Elon Musk and clean energy company Tesla never seem to leave the headlines. Recently, during its Tesla AI Day event, Musk announced Tesla’s next big project– its humanoid bot, Optimus.
The announcement was rather bland; as soon as Musk made it, a person dressed as what would eventually look like the Tesla Bot performed a bizarre dance.
Musk revealed that Tesla would be ready with a working prototype of Optimus by next year.
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What’s in store?
If one were to go by Musk’s promises, Tesla, popularly known for building electric and self-driving cars, now plans to branch out to produce humanoid robots. He further added that the humanoid robot is being developed with the aim to eliminate “dangerous, repetitive and boring tasks.”
Having said that, Musk also emphasised how Tesla’s self-driving cars’ technologies will be applicable to or help create the humanoid robots. He said, “Tesla is arguably the world’s biggest robotics company because our cars are like semi-sentient robots on wheels.” He also added that it only makes sense to put the same technology onto a humanoid form. The CEO further boasted of being “quite good” at making sensors, batteries and actuators.
The robot will be made 173 centimetres tall, weighing 57 kilograms, and powered by 40 electromechanical actuators. According to Tesla, its face will feature a display screen, and it would be able to carry a cargo of up to 20 kilograms in weight, with a walking speed of eight kilometres per hour.
“We’re setting it such that at a mechanical and physical level, you can run away from it and most likely overpower it,” said Elon Musk. Hinting at concerns around artificial intelligence taking over humans, he further added that he hopes that is not required, “…But you never know.”
Known for his bold comments and out-of-the-world claims, Elon Musk responded to a Twitter user asking if Optimus will be mass-produced and sent to Mars, to which Musk responded, “Hopefully.”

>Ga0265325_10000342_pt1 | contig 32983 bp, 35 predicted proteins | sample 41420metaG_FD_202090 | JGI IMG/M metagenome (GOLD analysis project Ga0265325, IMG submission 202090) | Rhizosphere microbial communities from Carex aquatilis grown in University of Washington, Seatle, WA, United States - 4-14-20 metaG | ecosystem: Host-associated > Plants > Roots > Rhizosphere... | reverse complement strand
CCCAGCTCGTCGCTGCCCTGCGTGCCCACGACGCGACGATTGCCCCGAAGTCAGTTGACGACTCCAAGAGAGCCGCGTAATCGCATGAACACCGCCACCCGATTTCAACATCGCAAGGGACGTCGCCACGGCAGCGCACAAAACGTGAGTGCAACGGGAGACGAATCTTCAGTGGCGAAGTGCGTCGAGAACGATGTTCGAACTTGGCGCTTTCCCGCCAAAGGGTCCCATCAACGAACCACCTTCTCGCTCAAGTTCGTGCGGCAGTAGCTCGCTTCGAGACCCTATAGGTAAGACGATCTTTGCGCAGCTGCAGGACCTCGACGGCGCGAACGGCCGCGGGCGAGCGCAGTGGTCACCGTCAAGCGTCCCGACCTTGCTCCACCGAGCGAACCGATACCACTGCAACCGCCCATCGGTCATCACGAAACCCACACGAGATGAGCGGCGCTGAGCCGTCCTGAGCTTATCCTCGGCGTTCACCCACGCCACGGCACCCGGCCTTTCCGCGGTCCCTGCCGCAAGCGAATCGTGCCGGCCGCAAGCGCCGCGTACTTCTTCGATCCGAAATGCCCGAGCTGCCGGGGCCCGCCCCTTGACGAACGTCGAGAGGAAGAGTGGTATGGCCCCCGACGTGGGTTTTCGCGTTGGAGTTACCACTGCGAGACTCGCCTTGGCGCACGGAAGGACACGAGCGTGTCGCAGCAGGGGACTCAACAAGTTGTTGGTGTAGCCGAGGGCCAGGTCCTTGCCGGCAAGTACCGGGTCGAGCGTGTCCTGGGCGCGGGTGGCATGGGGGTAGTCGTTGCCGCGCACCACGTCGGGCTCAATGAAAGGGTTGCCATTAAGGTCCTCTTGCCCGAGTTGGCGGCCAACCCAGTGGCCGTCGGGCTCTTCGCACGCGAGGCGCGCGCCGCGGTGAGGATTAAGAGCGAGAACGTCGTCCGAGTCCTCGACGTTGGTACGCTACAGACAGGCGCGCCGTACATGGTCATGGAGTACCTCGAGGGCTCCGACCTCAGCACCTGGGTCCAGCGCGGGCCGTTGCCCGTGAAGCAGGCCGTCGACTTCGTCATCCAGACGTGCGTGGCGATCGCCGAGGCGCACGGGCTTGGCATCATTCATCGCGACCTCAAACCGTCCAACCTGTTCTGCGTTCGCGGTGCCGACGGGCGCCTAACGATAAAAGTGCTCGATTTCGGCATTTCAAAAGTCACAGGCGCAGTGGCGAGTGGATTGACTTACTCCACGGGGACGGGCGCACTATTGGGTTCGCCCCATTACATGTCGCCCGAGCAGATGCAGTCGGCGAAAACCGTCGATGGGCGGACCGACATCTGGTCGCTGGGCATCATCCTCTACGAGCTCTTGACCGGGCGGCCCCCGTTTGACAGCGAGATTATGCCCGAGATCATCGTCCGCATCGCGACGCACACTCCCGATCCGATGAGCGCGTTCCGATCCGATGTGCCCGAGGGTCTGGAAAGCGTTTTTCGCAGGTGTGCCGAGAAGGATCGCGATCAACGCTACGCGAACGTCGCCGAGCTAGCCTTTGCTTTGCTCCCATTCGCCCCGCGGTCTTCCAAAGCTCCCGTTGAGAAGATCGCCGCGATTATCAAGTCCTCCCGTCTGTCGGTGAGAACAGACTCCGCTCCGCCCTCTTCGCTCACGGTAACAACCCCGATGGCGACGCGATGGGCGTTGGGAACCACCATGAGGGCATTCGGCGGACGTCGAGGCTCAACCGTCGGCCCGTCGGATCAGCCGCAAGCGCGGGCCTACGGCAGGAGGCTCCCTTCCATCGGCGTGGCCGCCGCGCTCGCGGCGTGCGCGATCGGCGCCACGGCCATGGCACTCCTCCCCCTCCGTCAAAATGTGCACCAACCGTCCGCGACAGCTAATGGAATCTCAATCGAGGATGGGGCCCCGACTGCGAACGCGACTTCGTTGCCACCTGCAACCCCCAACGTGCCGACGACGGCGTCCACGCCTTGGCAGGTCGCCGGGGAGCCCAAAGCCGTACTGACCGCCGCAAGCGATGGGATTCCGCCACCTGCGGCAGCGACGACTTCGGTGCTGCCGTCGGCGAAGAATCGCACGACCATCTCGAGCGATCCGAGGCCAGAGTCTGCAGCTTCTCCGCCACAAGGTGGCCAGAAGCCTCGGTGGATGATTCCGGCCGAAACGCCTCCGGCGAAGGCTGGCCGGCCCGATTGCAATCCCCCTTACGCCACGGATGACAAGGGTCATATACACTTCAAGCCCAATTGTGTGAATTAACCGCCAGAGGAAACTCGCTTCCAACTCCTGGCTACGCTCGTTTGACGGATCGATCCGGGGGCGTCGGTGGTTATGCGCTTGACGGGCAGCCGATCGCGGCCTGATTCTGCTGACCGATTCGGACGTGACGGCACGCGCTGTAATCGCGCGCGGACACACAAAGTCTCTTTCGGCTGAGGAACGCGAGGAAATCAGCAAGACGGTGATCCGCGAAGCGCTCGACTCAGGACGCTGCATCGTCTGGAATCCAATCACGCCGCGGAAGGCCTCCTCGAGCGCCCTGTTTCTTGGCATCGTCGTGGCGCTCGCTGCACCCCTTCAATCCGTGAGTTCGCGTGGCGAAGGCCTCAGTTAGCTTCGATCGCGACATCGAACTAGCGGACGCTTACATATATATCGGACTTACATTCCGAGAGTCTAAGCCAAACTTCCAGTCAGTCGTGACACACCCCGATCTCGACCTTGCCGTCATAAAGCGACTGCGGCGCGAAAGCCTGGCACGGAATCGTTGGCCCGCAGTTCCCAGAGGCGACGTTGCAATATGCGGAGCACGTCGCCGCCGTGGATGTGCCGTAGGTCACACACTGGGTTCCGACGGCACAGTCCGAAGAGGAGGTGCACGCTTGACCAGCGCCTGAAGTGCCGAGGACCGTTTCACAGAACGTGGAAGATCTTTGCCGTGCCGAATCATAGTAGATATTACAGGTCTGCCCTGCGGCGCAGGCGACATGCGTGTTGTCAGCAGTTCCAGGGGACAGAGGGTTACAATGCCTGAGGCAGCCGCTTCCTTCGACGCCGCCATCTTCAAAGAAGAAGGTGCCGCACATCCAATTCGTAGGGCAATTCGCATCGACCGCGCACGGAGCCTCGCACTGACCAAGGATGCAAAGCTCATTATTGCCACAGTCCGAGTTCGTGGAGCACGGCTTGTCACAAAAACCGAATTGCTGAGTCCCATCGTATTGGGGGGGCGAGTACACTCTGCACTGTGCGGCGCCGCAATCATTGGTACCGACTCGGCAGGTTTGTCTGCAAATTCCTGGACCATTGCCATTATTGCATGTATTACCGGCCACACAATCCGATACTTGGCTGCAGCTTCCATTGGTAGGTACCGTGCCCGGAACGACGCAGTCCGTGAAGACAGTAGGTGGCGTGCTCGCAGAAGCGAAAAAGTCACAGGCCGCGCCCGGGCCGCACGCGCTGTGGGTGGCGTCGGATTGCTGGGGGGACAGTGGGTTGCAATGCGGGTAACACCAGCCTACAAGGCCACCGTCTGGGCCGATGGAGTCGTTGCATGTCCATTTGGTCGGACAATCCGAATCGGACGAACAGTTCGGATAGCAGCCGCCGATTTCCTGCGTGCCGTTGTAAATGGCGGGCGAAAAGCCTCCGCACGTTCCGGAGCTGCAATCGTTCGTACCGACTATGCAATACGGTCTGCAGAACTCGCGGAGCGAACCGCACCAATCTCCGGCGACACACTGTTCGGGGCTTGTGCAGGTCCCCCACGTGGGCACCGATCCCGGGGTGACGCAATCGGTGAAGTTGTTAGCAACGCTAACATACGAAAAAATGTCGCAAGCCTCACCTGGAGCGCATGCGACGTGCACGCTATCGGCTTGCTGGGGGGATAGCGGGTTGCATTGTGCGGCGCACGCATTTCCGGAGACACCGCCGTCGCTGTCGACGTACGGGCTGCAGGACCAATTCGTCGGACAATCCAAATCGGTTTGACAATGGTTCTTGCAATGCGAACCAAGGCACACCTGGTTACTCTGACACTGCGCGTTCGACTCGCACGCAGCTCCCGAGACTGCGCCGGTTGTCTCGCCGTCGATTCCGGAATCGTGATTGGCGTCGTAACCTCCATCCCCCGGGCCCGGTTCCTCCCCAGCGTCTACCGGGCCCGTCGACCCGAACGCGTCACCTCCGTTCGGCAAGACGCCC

Thrive or fail?
According to Allied Market Research, the global robotics technology market was valued at $62.75 billion in 2019 and is expected to reach $189 billion in 2027, growing at a CAGR of 13.5 per cent between 2020 and 2027.
Despite optimistic predictions, robotics companies do not seem to be flourishing the way they expected when starting up. In 2018, Rodney Brooks founded, much-celebrated robotics company Rethink Robotics, went bust for lack of funds. A year later, Anki, a San Francisco-based robotics company, had to shut shop after nine years of existence, owing to bankruptcy. Soon after, MIT-origin Jibo, which earlier made headlines for its exceptional social bot for homes, put the lid on, even after raising over $70 million.
The most popular player in the block — Boston Dynamics, was sold off by Softbank to Hyundai at a valuation of $1.1 billion, the latter acquiring an 80 per cent stake in the company. While Boston Dynamics did make some noise in the industry and charmed people with its agile commercial robot SPOT, its high selling price ($74,500) limited its adoption in the mass market.
Thus, if history provides evidence, thriving a robotics company is more challenging than starting one. This can be primarily attributed to the difficulties associated with getting a metal humanoid to perform the same tasks seamlessly as a human. For this same reason, robots are primarily deployed to perform stationary and repetitive tasks.
Despite grand ideas that never took off, Tesla has been a trend-setter in all things electric and autonomous vehicles. Interestingly, for some time now, robotics has been adopted in the space industry to fuel explorations. Tesla’s venture into the robotics space can also indicate a possible coming together with SpaceX. Only time will tell whether the Tesla Bot will see the light of the day or become just another potential idea in a failing industry.